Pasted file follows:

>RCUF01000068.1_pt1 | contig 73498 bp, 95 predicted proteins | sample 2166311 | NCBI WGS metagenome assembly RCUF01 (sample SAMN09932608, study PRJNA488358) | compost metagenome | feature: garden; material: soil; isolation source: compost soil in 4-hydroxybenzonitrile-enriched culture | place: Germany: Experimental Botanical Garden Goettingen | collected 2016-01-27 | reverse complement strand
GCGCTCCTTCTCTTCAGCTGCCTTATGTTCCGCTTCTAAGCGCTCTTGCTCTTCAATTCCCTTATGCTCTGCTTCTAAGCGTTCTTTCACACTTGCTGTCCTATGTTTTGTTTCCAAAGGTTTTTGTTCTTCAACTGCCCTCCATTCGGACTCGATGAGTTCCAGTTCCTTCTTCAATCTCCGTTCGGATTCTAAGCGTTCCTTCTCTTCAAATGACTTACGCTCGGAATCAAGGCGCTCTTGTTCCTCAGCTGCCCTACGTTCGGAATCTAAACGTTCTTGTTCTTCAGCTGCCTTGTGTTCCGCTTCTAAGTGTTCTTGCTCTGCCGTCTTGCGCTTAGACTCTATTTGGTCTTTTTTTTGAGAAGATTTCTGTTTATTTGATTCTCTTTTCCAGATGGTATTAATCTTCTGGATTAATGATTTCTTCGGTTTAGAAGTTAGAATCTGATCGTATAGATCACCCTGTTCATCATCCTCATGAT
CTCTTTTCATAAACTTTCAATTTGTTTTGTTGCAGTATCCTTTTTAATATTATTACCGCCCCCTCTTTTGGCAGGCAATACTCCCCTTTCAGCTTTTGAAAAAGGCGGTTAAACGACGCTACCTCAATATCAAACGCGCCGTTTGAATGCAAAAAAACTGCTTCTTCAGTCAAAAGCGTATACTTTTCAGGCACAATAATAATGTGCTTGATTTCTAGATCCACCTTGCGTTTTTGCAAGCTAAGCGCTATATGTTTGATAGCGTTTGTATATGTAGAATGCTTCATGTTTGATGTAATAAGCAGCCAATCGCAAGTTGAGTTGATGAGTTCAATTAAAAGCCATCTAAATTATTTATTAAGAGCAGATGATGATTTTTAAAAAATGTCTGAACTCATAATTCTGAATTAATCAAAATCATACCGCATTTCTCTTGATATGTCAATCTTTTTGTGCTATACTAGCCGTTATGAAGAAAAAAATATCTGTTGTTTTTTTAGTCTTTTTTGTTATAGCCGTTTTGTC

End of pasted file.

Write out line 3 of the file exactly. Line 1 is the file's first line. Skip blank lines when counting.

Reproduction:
CTCTTTTCATAAACTTTCAATTTGTTTTGTTGCAGTATCCTTTTTAATATTATTACCGCCCCCTCTTTTGGCAGGCAATACTCCCCTTTCAGCTTTTGAAAAAGGCGGTTAAACGACGCTACCTCAATATCAAACGCGCCGTTTGAATGCAAAAAAACTGCTTCTTCAGTCAAAAGCGTATACTTTTCAGGCACAATAATAATGTGCTTGATTTCTAGATCCACCTTGCGTTTTTGCAAGCTAAGCGCTATATGTTTGATAGCGTTTGTATATGTAGAATGCTTCATGTTTGATGTAATAAGCAGCCAATCGCAAGTTGAGTTGATGAGTTCAATTAAAAGCCATCTAAATTATTTATTAAGAGCAGATGATGATTTTTAAAAAATGTCTGAACTCATAATTCTGAATTAATCAAAATCATACCGCATTTCTCTTGATATGTCAATCTTTTTGTGCTATACTAGCCGTTATGAAGAAAAAAATATCTGTTGTTTTTTTAGTCTTTTTTGTTATAGCCGTTTTGTC